Fainting Goat History & Herd Health

The History of Tennessee
Fainting Goats

Tennessee Fainting Goats are known by several other names. Myotonic goats, Wooden Leg goats, Nervous Goats, “Stiff Leg” goats, and “Fallin’Down” goats. I first heard of them while working in Honey Brook, PA. I passed an Amish farm on the side of the road each day, and they had a sign up that said “fainting goats for sale”. One of the ladies I worked with has a daughter who has always wanted one, and she told me about driving by and watching them fall down at sudden noises, or cars backfiring.

Fainting Goats have a genetic characteristic know as Myotonia Congenita, which means their muscles stiffen up when startled or excited, but cannot loosen up right away, which means the goats sometimes “faint”. They do not lose consciousness during a faint, and it does not hurt them. A typical faint lasts somewhere between 15 and 20 seconds, although they can last longer if the animal is particularly excited. As adults they often learn to compensate and faint less often, but are seen to stiffen up and brace themselves, or even to run with their hind legs stiff. I get my best faints at feeding time when my goats see me coming in the morning with a grain bucket.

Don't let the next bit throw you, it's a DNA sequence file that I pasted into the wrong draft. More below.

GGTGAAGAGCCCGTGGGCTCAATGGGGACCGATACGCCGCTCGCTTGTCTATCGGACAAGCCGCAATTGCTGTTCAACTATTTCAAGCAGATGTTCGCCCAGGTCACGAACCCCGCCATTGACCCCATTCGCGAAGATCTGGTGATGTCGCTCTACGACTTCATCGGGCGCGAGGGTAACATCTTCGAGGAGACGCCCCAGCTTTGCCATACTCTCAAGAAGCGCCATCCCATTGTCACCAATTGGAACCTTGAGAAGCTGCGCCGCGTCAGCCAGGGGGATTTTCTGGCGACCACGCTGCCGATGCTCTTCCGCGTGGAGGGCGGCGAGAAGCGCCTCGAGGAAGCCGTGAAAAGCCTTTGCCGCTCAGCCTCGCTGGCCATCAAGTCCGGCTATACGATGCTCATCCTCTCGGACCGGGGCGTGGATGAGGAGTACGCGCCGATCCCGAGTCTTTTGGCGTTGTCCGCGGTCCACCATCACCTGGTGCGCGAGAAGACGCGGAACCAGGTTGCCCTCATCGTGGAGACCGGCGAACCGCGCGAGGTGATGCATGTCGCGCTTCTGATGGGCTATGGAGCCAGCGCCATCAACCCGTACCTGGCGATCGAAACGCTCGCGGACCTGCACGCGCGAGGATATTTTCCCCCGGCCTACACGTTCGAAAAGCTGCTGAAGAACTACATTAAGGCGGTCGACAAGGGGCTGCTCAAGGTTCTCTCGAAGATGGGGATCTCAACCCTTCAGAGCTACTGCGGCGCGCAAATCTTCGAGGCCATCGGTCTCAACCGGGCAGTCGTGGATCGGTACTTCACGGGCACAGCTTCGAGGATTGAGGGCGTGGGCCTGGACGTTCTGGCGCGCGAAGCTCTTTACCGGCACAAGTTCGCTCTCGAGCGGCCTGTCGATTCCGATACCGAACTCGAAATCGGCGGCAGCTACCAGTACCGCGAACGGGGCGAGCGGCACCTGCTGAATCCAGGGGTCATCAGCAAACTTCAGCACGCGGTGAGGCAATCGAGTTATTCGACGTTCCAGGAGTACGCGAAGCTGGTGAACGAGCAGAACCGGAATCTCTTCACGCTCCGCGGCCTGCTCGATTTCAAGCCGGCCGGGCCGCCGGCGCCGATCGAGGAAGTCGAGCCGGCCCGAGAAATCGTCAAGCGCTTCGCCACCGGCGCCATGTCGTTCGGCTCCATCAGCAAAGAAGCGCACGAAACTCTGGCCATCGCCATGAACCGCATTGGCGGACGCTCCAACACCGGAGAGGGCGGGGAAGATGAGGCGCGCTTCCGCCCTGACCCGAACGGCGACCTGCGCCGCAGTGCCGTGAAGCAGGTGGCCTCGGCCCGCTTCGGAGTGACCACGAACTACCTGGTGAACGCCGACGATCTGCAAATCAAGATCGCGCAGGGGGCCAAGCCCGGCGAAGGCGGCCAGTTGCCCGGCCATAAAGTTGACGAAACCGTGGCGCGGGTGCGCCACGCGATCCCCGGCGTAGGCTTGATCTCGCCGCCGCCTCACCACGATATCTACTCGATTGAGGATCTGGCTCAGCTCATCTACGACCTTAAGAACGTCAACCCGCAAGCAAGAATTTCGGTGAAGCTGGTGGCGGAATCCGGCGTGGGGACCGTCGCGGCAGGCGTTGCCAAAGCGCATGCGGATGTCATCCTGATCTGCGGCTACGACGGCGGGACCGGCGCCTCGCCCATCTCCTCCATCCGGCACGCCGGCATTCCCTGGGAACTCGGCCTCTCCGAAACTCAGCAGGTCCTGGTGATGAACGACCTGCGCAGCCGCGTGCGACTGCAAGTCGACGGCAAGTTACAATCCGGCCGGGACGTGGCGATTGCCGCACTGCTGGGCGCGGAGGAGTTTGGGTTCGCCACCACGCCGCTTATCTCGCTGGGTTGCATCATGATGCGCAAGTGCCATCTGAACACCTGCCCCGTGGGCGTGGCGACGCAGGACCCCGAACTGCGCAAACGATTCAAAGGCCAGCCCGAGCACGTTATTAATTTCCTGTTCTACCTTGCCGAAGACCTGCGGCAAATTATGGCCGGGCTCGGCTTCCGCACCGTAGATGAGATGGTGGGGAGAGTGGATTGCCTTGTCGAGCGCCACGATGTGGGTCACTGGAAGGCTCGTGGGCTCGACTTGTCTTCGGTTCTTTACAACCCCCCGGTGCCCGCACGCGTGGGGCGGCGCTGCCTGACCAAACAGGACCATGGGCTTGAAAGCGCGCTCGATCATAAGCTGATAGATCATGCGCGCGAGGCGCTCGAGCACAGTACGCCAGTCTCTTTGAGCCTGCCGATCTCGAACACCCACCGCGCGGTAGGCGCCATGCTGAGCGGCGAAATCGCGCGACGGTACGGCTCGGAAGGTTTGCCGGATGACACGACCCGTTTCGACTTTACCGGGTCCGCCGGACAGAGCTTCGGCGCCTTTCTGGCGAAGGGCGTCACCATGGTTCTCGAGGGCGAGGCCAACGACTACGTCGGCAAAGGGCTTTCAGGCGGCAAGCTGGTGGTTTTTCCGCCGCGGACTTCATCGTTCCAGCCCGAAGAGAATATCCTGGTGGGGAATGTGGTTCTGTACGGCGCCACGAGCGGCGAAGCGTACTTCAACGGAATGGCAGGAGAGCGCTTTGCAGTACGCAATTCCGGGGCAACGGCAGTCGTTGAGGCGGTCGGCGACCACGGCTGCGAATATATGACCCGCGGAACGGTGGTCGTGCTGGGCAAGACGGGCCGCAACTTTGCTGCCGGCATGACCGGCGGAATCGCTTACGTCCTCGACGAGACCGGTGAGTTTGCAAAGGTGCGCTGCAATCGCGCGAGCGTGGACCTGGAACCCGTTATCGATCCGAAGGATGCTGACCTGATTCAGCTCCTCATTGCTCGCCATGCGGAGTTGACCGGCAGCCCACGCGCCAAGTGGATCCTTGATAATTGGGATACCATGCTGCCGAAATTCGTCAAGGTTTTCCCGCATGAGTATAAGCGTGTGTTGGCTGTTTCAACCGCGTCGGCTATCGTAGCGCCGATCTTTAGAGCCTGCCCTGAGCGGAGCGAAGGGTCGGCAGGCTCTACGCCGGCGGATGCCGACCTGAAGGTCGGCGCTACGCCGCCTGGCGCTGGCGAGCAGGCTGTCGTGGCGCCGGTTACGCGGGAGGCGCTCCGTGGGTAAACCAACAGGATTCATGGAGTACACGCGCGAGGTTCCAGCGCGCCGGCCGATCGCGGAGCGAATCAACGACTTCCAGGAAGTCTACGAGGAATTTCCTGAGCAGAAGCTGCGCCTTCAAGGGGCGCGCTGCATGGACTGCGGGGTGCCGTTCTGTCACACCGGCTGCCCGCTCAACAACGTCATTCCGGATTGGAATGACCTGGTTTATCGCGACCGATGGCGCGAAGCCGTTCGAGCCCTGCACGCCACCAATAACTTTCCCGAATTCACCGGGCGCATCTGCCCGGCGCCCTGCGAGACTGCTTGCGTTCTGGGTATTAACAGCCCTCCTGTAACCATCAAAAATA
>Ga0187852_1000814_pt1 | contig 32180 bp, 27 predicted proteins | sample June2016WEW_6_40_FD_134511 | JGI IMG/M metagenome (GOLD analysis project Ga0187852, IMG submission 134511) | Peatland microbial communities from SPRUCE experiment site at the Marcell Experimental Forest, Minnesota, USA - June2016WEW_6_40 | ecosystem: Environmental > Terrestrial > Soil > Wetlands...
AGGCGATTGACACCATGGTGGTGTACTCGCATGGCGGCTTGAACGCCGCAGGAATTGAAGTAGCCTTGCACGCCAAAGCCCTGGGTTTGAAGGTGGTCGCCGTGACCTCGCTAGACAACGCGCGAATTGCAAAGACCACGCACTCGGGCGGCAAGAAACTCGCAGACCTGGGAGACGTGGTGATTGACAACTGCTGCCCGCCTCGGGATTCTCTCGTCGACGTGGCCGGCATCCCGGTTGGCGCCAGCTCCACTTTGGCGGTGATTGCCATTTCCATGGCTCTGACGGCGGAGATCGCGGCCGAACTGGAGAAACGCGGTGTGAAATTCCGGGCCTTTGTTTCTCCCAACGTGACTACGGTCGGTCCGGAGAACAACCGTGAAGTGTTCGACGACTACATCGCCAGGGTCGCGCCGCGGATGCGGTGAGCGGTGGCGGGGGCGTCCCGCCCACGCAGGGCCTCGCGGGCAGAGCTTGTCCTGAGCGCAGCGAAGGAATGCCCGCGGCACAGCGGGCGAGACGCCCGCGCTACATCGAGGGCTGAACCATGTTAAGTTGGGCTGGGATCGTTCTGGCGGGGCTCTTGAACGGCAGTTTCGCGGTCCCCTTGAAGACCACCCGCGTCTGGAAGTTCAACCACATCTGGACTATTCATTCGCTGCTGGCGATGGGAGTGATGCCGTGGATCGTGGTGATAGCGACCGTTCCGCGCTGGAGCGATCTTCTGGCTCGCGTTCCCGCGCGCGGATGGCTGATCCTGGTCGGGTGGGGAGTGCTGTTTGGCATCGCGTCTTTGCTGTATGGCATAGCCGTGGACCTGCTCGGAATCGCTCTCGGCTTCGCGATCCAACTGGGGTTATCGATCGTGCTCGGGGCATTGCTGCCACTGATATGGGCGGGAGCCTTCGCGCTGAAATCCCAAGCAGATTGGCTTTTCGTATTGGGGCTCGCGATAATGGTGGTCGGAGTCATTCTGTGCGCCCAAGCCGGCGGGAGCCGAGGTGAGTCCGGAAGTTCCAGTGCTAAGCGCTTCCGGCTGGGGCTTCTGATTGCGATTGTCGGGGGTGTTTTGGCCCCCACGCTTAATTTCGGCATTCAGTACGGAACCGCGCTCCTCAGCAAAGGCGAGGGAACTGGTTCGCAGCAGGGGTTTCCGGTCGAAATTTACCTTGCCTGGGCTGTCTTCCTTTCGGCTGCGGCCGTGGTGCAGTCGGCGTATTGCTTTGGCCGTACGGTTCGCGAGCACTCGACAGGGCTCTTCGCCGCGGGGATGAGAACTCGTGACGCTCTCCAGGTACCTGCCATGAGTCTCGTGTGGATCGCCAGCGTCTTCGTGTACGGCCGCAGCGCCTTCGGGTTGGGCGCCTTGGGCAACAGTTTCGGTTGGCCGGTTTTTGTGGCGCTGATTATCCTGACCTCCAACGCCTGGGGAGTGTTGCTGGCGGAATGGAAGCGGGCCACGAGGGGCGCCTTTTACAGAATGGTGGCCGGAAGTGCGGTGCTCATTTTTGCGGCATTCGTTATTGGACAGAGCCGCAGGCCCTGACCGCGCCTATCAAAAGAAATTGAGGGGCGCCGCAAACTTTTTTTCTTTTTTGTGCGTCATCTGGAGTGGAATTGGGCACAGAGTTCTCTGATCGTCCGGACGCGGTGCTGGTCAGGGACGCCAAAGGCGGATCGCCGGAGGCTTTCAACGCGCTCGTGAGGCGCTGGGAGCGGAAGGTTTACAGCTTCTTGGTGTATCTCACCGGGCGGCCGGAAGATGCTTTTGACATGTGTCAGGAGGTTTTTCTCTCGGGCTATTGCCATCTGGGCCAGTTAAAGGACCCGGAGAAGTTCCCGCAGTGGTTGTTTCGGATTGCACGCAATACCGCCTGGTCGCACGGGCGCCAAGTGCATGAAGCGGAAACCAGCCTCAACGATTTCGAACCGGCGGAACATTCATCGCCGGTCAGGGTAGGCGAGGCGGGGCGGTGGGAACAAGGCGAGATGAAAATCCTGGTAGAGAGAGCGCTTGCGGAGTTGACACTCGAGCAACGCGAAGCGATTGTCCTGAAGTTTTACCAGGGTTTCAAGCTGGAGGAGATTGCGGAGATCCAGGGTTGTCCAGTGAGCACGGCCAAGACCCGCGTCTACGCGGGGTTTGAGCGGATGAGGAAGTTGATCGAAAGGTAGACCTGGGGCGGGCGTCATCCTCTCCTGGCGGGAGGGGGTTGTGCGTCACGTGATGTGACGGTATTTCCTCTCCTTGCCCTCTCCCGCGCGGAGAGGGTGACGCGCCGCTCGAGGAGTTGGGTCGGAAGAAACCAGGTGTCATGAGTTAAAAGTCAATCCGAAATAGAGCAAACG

Their origin in unknown, but they are thought to originate in Marshall County Tennessee. The way the story goes, a man named John Tinsley arrived in the County with 3 nannies and a billy goat that fainted. He is said to have been an itinerant farm worker. He sold the goats a year later to Dr H.H. Mayberry and then moved away from the area, and was never heard from again. It is believed that these 4 goats were the original 4 fainters from which the breed developed.

The fainter is a medium sized goat, and muscular in build. The traditional colors are thought to be black and white, but they now come in a variety of colors and hair lengths. They are excellent mothers, easy kidders with ample milk production. They are hardy and are thought to be somewhat more parasite resistant than other breeds of goats. Their myotonia makes it harder for them to climb, and therefore makes them easier to fence and raise than other breeds of goats.

Why do I raise fainting goats? Because they are rare, and they are really fun. We always wanted to raise a rare breed, and we found one that suits our needs perfectly. My stock has been carefully selected and my breedings are planned well in advance of breeding season. I do not raise any other type of goat, so there is NO possibility of a crossbreed.

     Herd Health     

We take the health of our goats very seriously. We want you to have a healthy, top quality goat. Nothing less is acceptable. They are tested annually for CL, CAE and Johne’s. These are 3 devastating goat diseases and you do NOT want them in your herd. My herd is now closed, and will be tested again before the sale of any stock this coming winter and spring.

Mary Walsh
Spring City, PA 19475


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